Enabling Clients in Lower-Risk Cannabis Use

Julie Entwistle, MBA, BHSc (OT), BSc (Health / Gerontology)

Co-written by Kyra Posterski, MSc (OT) Candidate 2019 at McMaster University


In October of 2018, the Government of Ontario legalized cannabis in an effort to keep cannabis out of the hands of youth, keep profits out of the hands of criminals, and protect the public health and safety by allowing adults access to legal cannabis.

The number of Canadians who report using cannabis has increased since legalization. However, cannabis use is not without both short and long-term risks. These risks include cognitive and psychomotor impairments, hallucinations, impaired driving, and dependency, as well as mental health, pulmonary/bronchial, and reproductive problems.  One advantage of legalization is that it allows for a more open discussion of risk behaviours, and the steps that can be taken to reduce these.

Given that cannabis is being increasingly used by Canadians, it is likely that OT’s will continue to encounter clients that use this regularly as part of our practice. Knowing the actions that client’s can take to reduce their risk when using cannabis is thus important for clinicians to realize and understand.  The Lower-Risk Cannabis Use Guidelines has been developed as an evidence-based tool that offers recommendations for users of cannabis products to reduce risks and improve their health. Using these guidelines, occupational therapists are well-positioned to educate clients on the actions they can take to reduce their risk, enabling clients to engage in lower-risk cannabis use behaviours. These conversations are especially important for occupational therapists working with clients that are at an increased risk, such as adolescents, pregnant women and people with a family history of psychosis or substance use disorder.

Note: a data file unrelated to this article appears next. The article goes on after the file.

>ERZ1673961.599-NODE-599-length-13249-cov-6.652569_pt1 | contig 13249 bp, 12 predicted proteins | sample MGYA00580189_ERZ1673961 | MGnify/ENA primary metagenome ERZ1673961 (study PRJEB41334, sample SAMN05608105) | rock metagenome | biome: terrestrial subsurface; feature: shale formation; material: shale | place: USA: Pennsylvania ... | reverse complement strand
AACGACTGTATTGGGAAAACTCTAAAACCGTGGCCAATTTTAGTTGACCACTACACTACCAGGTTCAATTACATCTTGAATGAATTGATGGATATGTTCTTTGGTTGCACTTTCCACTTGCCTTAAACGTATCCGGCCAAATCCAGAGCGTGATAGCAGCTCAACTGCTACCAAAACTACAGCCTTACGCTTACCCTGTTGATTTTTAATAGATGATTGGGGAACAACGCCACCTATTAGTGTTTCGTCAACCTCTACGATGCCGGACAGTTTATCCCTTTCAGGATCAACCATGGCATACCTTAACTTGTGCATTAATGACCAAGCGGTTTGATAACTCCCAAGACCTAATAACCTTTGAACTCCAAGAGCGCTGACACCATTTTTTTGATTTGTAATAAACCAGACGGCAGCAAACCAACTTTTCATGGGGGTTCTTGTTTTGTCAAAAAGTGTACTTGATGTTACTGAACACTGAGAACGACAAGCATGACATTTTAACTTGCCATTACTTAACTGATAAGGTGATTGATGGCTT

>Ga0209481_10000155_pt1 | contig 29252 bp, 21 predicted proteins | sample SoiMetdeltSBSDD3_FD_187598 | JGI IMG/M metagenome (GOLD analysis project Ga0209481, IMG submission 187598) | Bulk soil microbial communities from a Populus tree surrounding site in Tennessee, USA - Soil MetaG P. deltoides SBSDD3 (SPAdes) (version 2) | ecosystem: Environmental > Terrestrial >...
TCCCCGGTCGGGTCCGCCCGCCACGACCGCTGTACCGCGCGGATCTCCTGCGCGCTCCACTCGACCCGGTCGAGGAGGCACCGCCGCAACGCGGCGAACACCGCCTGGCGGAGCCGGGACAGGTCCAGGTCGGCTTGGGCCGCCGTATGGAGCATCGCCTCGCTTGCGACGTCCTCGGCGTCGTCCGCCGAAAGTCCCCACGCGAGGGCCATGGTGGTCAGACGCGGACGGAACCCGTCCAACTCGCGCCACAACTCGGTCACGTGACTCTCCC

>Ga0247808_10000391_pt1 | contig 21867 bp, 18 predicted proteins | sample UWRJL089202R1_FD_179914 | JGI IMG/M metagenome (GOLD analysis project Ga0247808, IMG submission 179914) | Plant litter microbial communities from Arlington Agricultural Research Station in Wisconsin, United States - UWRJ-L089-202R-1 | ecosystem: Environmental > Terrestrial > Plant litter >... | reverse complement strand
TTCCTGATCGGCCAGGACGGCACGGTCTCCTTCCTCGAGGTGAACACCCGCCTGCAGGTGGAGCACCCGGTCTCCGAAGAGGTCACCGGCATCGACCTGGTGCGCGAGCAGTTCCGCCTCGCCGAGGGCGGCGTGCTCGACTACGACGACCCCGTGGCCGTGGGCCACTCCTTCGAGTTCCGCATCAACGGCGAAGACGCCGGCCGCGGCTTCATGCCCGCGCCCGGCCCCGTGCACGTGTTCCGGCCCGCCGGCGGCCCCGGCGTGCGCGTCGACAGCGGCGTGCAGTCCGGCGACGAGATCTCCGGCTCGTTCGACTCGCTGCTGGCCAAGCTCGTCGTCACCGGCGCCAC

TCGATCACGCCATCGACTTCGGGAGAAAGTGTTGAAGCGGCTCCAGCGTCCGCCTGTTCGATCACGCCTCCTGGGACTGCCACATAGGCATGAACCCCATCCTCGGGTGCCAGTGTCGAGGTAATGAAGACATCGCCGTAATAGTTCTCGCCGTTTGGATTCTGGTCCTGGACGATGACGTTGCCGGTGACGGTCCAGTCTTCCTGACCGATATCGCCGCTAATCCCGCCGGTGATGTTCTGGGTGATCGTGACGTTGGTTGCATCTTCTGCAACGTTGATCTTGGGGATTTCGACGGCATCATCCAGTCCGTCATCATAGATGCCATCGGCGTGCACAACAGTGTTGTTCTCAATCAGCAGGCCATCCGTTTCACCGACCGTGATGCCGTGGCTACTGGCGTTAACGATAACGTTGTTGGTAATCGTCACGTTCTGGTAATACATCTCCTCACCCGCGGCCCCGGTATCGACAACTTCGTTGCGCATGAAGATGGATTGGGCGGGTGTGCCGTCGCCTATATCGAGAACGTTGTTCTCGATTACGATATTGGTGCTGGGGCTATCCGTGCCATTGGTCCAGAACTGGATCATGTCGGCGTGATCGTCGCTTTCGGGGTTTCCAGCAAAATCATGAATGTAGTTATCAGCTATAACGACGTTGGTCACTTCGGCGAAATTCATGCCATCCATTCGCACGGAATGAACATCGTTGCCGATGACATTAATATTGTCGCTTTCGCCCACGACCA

These guidelines present 10 major recommendations for lower-risk use:

# 1 ABSTINANCE.  As with any risky behaviour, the most effective way to reduce risk is avoiding the behaviour.

# 2 START LATER.  Using cannabis at a young age (i.e. before age 16) increases the risks for adverse health and social outcomes.  It is recommended that usage not start until at LEAST the legal age.

# 3 and 4 PRODUCT CHOICES. It is recommended to use cannabis products with a low tetrahydrocannabinol (THC) content and to avoid using those with synthetic cannabinoids.

# 5 and 6 METHODS AND PRACTICES. Smoking combusted cannabis negatively affects respiratory health; therefore alternative, lower-risk methods, are recommended (e.g. vaporizers or edibles). Practices such as “deep-inhalation” or breath-holding should also be avoided since these practices increase the intake of toxic materials.

# 7 LIMIT USE TO OCCASIONAL (e.g. once a week). More frequent or intense cannabis use is associated with a number of health problems.

# 8 DON’T DRIVE. It is suggested that people refrain from operating a motorized vehicle for at least six hours or longer after using cannabis. Cannabis impairs skills that are critical for driving (e.g. attention) and driving while impaired from cannabis increases the risk of being involved in a motor vehicle accident.

# 9 CONSIDER YOUR UNIQUE SITUATION.  Some populations who are at a higher risk for cannabis-related health problems should abstain from using cannabis altogether. This includes pregnant women and people with a family history of psychosis or substance use disorder.

# 10 DON’T COMBINE.  Avoid combining cannabis use with other higher-risk behaviours—like those described already, as this may further amplify risks.

For more information about this topic, OT’s are encouraged to access the references below or to encourage clients to contact their treating physician for more information about safe use.



Centre for Addictions and Mental Health. (2017). Canada’s lower-risk cannabis use guidelines:

Fischer, B., Russell, C., Sabioni, P., Van Den Brink, W., Le Foll, B., Hall, W., … & Room, R. (2017). Lower-risk cannabis use guidelines: A comprehensive update of evidence and recommendations. American Journal of Public Health107(8), e1-e12.

Government of Canada. (2019). Cannabis act [PDF file]. Retrieved from

Statistics Canada. (2019, May 2). National cannabis survey, first quarter 2019.